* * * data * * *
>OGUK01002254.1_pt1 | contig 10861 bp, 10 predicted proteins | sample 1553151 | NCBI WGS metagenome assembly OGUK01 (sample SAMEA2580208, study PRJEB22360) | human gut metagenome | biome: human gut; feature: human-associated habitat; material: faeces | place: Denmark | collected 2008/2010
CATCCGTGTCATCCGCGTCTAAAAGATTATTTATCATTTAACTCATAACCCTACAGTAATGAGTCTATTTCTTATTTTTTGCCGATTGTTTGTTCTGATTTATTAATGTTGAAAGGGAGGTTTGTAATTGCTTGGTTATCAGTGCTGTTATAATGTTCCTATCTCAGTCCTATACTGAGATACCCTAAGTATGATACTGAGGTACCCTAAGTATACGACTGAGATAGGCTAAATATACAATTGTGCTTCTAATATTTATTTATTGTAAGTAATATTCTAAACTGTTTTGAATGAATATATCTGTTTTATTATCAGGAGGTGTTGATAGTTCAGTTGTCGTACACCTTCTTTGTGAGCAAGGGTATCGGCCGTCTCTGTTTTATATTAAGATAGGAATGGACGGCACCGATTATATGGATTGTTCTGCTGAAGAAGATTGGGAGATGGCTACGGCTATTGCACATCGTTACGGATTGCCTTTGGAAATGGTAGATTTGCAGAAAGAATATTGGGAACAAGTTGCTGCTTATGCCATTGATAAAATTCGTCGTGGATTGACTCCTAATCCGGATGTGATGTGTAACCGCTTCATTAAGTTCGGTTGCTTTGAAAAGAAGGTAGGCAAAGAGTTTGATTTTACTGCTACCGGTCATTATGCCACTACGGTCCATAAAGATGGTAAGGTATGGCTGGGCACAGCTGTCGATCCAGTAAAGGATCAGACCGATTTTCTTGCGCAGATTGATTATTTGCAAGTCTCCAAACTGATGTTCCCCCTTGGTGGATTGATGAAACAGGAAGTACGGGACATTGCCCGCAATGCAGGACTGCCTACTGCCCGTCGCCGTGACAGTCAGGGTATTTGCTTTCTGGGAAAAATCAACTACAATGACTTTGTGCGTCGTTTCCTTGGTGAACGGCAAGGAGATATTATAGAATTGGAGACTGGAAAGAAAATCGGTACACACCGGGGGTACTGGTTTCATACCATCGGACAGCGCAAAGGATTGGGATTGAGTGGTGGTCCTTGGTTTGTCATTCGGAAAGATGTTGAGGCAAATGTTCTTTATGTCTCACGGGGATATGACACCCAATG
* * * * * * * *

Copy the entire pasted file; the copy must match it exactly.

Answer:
>OGUK01002254.1_pt1 | contig 10861 bp, 10 predicted proteins | sample 1553151 | NCBI WGS metagenome assembly OGUK01 (sample SAMEA2580208, study PRJEB22360) | human gut metagenome | biome: human gut; feature: human-associated habitat; material: faeces | place: Denmark | collected 2008/2010
CATCCGTGTCATCCGCGTCTAAAAGATTATTTATCATTTAACTCATAACCCTACAGTAATGAGTCTATTTCTTATTTTTTGCCGATTGTTTGTTCTGATTTATTAATGTTGAAAGGGAGGTTTGTAATTGCTTGGTTATCAGTGCTGTTATAATGTTCCTATCTCAGTCCTATACTGAGATACCCTAAGTATGATACTGAGGTACCCTAAGTATACGACTGAGATAGGCTAAATATACAATTGTGCTTCTAATATTTATTTATTGTAAGTAATATTCTAAACTGTTTTGAATGAATATATCTGTTTTATTATCAGGAGGTGTTGATAGTTCAGTTGTCGTACACCTTCTTTGTGAGCAAGGGTATCGGCCGTCTCTGTTTTATATTAAGATAGGAATGGACGGCACCGATTATATGGATTGTTCTGCTGAAGAAGATTGGGAGATGGCTACGGCTATTGCACATCGTTACGGATTGCCTTTGGAAATGGTAGATTTGCAGAAAGAATATTGGGAACAAGTTGCTGCTTATGCCATTGATAAAATTCGTCGTGGATTGACTCCTAATCCGGATGTGATGTGTAACCGCTTCATTAAGTTCGGTTGCTTTGAAAAGAAGGTAGGCAAAGAGTTTGATTTTACTGCTACCGGTCATTATGCCACTACGGTCCATAAAGATGGTAAGGTATGGCTGGGCACAGCTGTCGATCCAGTAAAGGATCAGACCGATTTTCTTGCGCAGATTGATTATTTGCAAGTCTCCAAACTGATGTTCCCCCTTGGTGGATTGATGAAACAGGAAGTACGGGACATTGCCCGCAATGCAGGACTGCCTACTGCCCGTCGCCGTGACAGTCAGGGTATTTGCTTTCTGGGAAAAATCAACTACAATGACTTTGTGCGTCGTTTCCTTGGTGAACGGCAAGGAGATATTATAGAATTGGAGACTGGAAAGAAAATCGGTACACACCGGGGGTACTGGTTTCATACCATCGGACAGCGCAAAGGATTGGGATTGAGTGGTGGTCCTTGGTTTGTCATTCGGAAAGATGTTGAGGCAAATGTTCTTTATGTCTCACGGGGATATGACACCCAATG